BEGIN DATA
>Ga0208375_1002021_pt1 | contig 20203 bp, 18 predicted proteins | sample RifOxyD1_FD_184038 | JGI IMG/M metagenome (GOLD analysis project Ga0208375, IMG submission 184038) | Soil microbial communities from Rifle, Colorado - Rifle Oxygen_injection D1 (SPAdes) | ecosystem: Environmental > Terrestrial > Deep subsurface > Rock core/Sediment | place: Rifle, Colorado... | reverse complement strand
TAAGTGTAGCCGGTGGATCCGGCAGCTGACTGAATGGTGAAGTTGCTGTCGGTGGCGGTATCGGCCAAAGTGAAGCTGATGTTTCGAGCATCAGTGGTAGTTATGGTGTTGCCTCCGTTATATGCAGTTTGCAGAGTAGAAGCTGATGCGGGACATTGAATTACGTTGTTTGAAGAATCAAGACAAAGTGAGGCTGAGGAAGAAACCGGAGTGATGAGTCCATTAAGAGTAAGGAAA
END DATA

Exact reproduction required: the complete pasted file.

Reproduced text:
>Ga0208375_1002021_pt1 | contig 20203 bp, 18 predicted proteins | sample RifOxyD1_FD_184038 | JGI IMG/M metagenome (GOLD analysis project Ga0208375, IMG submission 184038) | Soil microbial communities from Rifle, Colorado - Rifle Oxygen_injection D1 (SPAdes) | ecosystem: Environmental > Terrestrial > Deep subsurface > Rock core/Sediment | place: Rifle, Colorado... | reverse complement strand
TAAGTGTAGCCGGTGGATCCGGCAGCTGACTGAATGGTGAAGTTGCTGTCGGTGGCGGTATCGGCCAAAGTGAAGCTGATGTTTCGAGCATCAGTGGTAGTTATGGTGTTGCCTCCGTTATATGCAGTTTGCAGAGTAGAAGCTGATGCGGGACATTGAATTACGTTGTTTGAAGAATCAAGACAAAGTGAGGCTGAGGAAGAAACCGGAGTGATGAGTCCATTAAGAGTAAGGAAA